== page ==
Harry wasn't an only child, but had an identical twin, who died at birth. He's been hanging around ever since.
"But there's only thirty-six!"
Harry winced as Dudley's face began to turn red. Aunt Petunia and Uncle Vernon seemed to sense the impending tantrum as well, and his aunt quickly took evasive action. "No, no, sweetums. You missed one, see? Under this big one from Mummy and Daddy."
His cousin stared at the package for a few seconds, recalculating. "But... but that's still only thirty-seven!" he protested. "That's one less than last year!"
Harry put Dudley's breakfast on the table, trying desperately to hold in a snort of disgust. Considering the best present he'd ever gotten from his "family" was an old pair of socks, it was utterly rich that the fat tub of lard would complain over getting only thirty-seven presents.
Behind him, someone else snorted, and he nearly jumped. As he moved away from the table, Harry threw a glare at his brother, who was watching the proceedings not only with disgust, but with anger.
"We need to get away from these people, Harry," he said, gesturing towards the other three. "It's not right. I've been in some of the other homes around here. No one gets treated like you do. It's not /right/."
"And where else would I go?" Harry murmured back, fairly sure his family wouldn't hear him over their negotiations with Dudley. Not that it would really matter- they, too, subscribed to the theory that he was out of his gourd. "Find me one person who cares, and I'll be out of here so fast their heads will spin."
After a moment James looked away, and Harry nodded in resignation. Getting away from the Dursleys would only ever be a dream, something that made the days both easier and harder to bear. But all it would ever be was an "if only."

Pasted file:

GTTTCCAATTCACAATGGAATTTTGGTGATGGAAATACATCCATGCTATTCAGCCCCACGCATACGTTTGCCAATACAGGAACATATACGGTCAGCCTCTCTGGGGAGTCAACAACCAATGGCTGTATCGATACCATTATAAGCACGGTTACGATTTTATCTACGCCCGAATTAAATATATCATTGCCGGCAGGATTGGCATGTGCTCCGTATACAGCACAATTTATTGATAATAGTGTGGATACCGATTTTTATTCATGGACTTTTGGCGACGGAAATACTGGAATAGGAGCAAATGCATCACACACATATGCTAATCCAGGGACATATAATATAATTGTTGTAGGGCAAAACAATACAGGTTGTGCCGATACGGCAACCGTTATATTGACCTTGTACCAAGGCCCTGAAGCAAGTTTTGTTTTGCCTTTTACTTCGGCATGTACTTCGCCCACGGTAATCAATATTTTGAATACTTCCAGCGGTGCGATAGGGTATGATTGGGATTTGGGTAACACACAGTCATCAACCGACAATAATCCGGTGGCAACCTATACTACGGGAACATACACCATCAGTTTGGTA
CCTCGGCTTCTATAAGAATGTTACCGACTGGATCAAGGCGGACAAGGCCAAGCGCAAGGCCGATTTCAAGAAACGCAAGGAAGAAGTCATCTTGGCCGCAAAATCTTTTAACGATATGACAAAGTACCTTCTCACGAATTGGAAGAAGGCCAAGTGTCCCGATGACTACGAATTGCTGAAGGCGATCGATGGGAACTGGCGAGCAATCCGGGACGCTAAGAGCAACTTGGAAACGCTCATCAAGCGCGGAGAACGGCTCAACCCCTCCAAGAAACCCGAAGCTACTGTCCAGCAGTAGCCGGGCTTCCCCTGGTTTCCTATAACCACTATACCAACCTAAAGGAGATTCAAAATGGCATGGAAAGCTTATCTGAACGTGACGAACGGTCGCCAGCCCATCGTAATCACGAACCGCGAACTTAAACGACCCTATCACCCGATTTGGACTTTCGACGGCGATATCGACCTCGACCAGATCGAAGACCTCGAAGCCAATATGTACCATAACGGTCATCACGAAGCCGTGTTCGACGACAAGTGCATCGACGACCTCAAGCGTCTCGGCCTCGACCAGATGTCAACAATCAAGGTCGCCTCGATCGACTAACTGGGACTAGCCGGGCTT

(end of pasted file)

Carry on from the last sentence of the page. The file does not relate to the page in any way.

Harry was an orphan, which meant there was no one there to protect him. His family never outright abused him, so no one could take him away from them even if they wanted him.
It was the way things were, and he'd come to accept it. Oh, but /if only/...
The phone rang, and Aunt Petunia pulled her attention away from her mollified son to answer it. The rest of her little family watched as she listened to the person on the other end of the line for a minute or so, her lips thinning. Then she nodded and said goodbye, hanging up. "Mrs. Figg's broken her leg," she said flatly, looking only just short of pissed. "She can't take him."
"We could phone Marge," Uncle Vernon suggested, frowning beadily in his nephew's direction.
His wife snorted. "Don't be silly, Vernon. She hates the boy."
"Nice to be loved," James muttered sarcastically. "Seriously, you'd never imagine they didn't want us here..."
"What about what's-her-name, your friend-- Yvonne?" The discussion continued.
"Vacationing in Majorca," Aunt Petunia snapped, crossing her arms across her chest. Of course- she wouldn't want to expose any more people to his "unnaturalness" than necessary.
"You could just leave me here," Harry suggested dryly. It wasn't like they'd care if someone broke in and abducted him; probably would thank the man for taking him off their hands, in fact.
"And come back and find the house in ruins?" his aunt snarled, looking as though she'd just swallowed a lemon.
"I wouldn't blow up the house," Harry grumbled, even as James brightened at the idea.
"Are you sure? It'd only be just desserts..." the ghost pleaded, and not for the first time his brother wished there were some way of elbowing him in the ribs. Senseless destruction was tempting, but it wouldn't be worth the consequences.
Not that his family was listening anyway. "I suppose we could take him to the zoo," Aunt Petunia said slowly, "...and leave him in the car..."
Uncle Vernon quickly nipped that idea in the bud. "That car's new, he's not sitting in it alone..."
Dudley was looking back and forth between his parents, not liking the direction the conversation was going. His face started turning red again, and large crocodile tears began rolling down his cheeks.
"Dinky Duddydums, don't cry, Mummy won't let him spoil your special day!" she cried, flinging her arms around him in what was obviously intended as a comforting hug, though Harry couldn't see how her bony frame could be in any way comfortable.